Remember, a class is just a blueprint for creating objects of a certain type. We can use the blueprint over and over again, filling in the blanks with different values each time, to create a bunch of different objects. In our case, we can use the Ball class multiple times to create multiple balls with different starting locations.


Ball ballOne;
Ball ballTwo;

void setup() {
  size(500, 500);
  ellipseMode(CENTER);
  ellipseMode(RADIUS);
  
  ballOne = new Ball(100, 100);
  ballTwo = new Ball(400, 400);
}

void draw() {

  background(0);

  ballOne.step();
  ballTwo.step();
 
  ballOne.draw();
  ballTwo.draw();
}

class Ball{
 float x;
 float y; 
 float xSpeed;
 float ySpeed;
 float radius = 25;
 
 Ball(float x, float y){
  this.x = x;
  this.y = y;
  xSpeed = 5;
  ySpeed = 7;
 }
 
 //check for collisions and update the position
 void step(){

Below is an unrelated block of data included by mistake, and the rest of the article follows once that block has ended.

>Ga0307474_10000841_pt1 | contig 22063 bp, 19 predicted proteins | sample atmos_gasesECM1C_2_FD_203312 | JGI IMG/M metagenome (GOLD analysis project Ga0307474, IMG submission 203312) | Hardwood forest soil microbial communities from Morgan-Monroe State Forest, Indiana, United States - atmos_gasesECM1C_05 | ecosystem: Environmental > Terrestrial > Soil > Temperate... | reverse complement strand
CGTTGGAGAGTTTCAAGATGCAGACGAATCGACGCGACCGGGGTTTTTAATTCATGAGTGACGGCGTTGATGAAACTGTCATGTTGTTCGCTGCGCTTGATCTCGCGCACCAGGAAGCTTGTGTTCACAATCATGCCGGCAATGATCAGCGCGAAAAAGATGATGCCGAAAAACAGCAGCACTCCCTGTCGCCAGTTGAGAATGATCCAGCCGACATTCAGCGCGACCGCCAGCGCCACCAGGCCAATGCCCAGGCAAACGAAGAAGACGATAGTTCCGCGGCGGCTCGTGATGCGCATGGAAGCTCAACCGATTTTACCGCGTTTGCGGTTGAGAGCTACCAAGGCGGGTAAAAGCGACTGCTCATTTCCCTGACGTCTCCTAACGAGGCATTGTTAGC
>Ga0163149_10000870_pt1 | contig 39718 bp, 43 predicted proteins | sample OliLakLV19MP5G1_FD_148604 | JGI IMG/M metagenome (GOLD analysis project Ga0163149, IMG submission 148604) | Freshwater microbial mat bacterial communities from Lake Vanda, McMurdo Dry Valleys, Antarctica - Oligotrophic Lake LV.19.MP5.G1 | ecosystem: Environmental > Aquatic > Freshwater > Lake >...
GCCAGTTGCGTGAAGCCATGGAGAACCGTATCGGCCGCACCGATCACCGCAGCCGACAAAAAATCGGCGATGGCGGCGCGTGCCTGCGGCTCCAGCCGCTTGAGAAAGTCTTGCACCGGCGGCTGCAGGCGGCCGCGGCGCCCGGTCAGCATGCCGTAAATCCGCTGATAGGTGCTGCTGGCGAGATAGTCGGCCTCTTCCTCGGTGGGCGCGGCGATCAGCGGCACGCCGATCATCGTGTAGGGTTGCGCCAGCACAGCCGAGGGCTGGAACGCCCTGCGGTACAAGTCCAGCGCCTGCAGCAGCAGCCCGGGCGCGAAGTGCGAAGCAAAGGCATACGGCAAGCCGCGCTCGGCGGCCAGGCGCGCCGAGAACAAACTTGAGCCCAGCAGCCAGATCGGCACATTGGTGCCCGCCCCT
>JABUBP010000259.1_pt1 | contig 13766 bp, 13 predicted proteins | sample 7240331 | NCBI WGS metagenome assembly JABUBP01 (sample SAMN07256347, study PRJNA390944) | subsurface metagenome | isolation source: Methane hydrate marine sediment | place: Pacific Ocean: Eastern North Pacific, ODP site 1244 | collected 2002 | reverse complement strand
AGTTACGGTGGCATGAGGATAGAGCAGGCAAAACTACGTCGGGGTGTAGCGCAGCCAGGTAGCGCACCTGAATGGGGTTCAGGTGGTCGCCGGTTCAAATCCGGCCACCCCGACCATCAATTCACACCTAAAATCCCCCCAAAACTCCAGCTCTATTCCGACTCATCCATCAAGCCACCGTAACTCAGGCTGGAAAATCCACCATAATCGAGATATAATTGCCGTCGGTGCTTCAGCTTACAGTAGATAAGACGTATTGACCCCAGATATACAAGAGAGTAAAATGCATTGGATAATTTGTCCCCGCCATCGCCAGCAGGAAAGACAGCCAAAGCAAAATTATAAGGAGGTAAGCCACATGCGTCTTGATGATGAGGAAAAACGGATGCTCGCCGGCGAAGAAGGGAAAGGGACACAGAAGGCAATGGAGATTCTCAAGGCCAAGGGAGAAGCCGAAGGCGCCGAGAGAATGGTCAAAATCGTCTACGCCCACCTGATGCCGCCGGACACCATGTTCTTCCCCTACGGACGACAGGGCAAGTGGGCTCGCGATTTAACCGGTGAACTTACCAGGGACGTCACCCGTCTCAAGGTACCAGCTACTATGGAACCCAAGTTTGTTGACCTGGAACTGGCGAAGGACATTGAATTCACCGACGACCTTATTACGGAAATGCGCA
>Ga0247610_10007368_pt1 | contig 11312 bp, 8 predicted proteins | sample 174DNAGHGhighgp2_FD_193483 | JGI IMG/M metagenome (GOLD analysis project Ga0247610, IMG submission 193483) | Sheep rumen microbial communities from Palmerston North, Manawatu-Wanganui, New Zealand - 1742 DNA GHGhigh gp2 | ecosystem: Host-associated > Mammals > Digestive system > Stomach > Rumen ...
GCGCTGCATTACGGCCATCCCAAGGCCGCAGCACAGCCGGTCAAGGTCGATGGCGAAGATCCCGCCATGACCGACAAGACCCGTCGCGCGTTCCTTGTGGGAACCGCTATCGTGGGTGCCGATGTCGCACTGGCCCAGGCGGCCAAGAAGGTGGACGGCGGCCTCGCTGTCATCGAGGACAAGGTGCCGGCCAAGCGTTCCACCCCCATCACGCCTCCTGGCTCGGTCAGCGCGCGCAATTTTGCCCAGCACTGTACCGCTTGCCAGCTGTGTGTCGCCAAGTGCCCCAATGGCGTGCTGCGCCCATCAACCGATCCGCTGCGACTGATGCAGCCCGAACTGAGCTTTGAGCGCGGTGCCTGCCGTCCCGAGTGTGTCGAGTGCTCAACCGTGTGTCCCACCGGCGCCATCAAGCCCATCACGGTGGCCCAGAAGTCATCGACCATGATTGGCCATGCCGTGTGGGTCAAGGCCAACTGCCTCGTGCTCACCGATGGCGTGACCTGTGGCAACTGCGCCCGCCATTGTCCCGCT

//will the ball leave the screen?
  if (x+xSpeed < 0 || x+xSpeed > width) {
    xSpeed *= -1;
  }
  if (y+ySpeed < 0 || y+ySpeed > height) {
    ySpeed *= -1;
  }

  x += xSpeed;
  y += ySpeed;
 }
 
 //draw this ball
 void draw(){
   ellipse(x, y, radius, radius);
 }
}

Note that the second ball is completely independent from the first ball, even though they are both instances of the same class. They were created by the same blueprint, but each one has its own copy of the functions and variables in the Ball class. This is the central core of OOP, and it's probably the most important (and difficult) concepts to understand.

Terminology

We've gone over a bunch of concepts that are very important to object oriented programming. They are definitely pretty hard to understand at first, so let's go over some terminology.

Exercises

Next: Fireworks!